The Nepali community in Minnesota is raising money to help those in their home country affected by the devastating earthquake that hit southern Asia Saturday.
The Association of Nepalis in Minnesota issued a fundraising plea on its website and Facebook page within hours of the disaster, which killed nearly 1,500 people so far and caused catastrophic damage to the capital, Kathmandu, and many villages.
The 7.8 magnitude earthquake also caused avalanches on Mount Everest, which killed at least 14 climbers who were on the mountain and injured another 50, according to International Mountain Guides. One of those who died is American Dan Fredinburg, an executive at Google, NBC reports.
A Wisconsin man, 52-year-old Andy Land of Fond du Lac, was also in the base camp when the avalanche struck and he survived unharmed, according to the Wisconsin State Journal.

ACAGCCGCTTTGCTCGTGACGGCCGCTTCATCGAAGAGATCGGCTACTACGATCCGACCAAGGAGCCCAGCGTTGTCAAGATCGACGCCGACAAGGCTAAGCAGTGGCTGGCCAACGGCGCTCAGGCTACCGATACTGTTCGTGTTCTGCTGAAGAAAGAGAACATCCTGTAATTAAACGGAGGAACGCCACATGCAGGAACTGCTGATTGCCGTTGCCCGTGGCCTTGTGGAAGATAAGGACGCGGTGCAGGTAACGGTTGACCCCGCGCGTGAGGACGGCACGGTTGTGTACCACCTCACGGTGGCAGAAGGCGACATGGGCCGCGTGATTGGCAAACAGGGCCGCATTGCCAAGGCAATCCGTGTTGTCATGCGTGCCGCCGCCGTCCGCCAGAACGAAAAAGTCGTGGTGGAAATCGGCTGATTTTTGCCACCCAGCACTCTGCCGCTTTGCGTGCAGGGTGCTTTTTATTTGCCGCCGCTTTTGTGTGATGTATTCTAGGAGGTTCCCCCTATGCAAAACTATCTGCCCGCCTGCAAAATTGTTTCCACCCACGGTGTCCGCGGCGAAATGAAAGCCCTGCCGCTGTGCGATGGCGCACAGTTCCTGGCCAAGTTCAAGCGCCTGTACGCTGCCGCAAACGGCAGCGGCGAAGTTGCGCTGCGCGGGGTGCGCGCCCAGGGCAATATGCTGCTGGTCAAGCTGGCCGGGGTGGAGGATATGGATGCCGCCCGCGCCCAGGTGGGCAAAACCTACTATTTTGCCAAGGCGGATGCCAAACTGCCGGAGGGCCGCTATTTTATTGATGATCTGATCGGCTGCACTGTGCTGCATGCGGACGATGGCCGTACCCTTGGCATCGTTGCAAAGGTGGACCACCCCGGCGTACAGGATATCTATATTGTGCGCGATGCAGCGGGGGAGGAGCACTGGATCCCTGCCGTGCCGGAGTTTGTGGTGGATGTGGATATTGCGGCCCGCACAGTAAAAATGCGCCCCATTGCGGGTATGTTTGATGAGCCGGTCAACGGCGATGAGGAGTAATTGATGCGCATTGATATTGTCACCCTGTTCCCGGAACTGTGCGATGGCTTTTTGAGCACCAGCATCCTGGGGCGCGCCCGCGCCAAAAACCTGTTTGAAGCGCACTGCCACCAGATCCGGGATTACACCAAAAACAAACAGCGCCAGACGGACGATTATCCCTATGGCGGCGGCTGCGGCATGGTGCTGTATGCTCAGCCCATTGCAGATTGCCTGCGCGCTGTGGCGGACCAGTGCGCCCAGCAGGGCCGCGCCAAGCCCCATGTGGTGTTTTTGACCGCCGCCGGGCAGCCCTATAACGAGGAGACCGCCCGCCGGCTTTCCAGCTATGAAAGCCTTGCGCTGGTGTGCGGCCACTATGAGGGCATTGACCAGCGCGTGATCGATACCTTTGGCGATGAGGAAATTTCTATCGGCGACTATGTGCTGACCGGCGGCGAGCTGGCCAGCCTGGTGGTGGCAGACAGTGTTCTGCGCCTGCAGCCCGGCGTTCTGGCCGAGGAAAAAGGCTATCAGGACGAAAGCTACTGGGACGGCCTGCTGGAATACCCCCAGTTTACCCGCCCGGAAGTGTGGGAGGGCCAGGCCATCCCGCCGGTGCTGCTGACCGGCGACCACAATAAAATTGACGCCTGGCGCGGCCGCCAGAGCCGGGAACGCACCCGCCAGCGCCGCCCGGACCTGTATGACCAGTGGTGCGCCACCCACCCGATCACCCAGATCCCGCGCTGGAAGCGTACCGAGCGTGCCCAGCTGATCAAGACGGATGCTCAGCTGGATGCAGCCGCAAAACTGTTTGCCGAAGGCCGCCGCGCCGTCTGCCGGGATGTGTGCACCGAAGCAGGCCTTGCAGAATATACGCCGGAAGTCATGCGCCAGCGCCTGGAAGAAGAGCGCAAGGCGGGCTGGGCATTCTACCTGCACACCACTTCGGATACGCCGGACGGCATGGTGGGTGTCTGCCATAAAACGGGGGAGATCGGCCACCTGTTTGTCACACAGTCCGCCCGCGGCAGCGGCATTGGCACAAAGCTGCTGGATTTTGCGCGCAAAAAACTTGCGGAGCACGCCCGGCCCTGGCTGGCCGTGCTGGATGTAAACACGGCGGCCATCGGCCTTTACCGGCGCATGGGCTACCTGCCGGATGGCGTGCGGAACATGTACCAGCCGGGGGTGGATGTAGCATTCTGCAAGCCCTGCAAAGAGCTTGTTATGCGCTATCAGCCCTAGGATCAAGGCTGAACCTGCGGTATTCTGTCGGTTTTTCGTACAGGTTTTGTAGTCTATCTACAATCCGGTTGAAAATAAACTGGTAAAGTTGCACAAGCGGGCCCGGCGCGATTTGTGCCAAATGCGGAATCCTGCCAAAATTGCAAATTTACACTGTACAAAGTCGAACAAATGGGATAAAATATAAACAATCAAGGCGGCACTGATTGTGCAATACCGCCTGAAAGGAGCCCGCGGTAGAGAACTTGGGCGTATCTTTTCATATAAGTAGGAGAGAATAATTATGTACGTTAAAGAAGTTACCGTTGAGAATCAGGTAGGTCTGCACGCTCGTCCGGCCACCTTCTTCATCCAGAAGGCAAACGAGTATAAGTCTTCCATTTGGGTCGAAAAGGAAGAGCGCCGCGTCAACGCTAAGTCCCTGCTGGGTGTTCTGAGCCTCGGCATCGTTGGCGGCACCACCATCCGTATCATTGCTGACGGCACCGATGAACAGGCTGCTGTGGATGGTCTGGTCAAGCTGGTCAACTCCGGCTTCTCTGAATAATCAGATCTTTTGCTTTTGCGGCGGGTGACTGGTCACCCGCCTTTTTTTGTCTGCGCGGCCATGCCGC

Nepal is a landlocked country in southern Asia, located between China and India. Its population of about 30 million lives in an area about the size of Tennessee, and it's one of the poorest and least developed countries in the world.
The Association of Nepalis in Minnesota estimates about 3,000 people of ethnic Nepali, Bhutanese and Tibetan heritage live in the Twin Cities area, the Star Tribune reports.
This appears to be the worst earthquake to hit Nepal since an 8.1 quake in 1934 killed more than 10,000 people, according to CNN.
The U.S. government is providing $1 million in immediate assistance to Nepal and sending American disaster response teams, according to the U.S. Embassy in Nepal.
Several international aid organizations are accepting donations to respond to the earthquake. NBC has a list of them.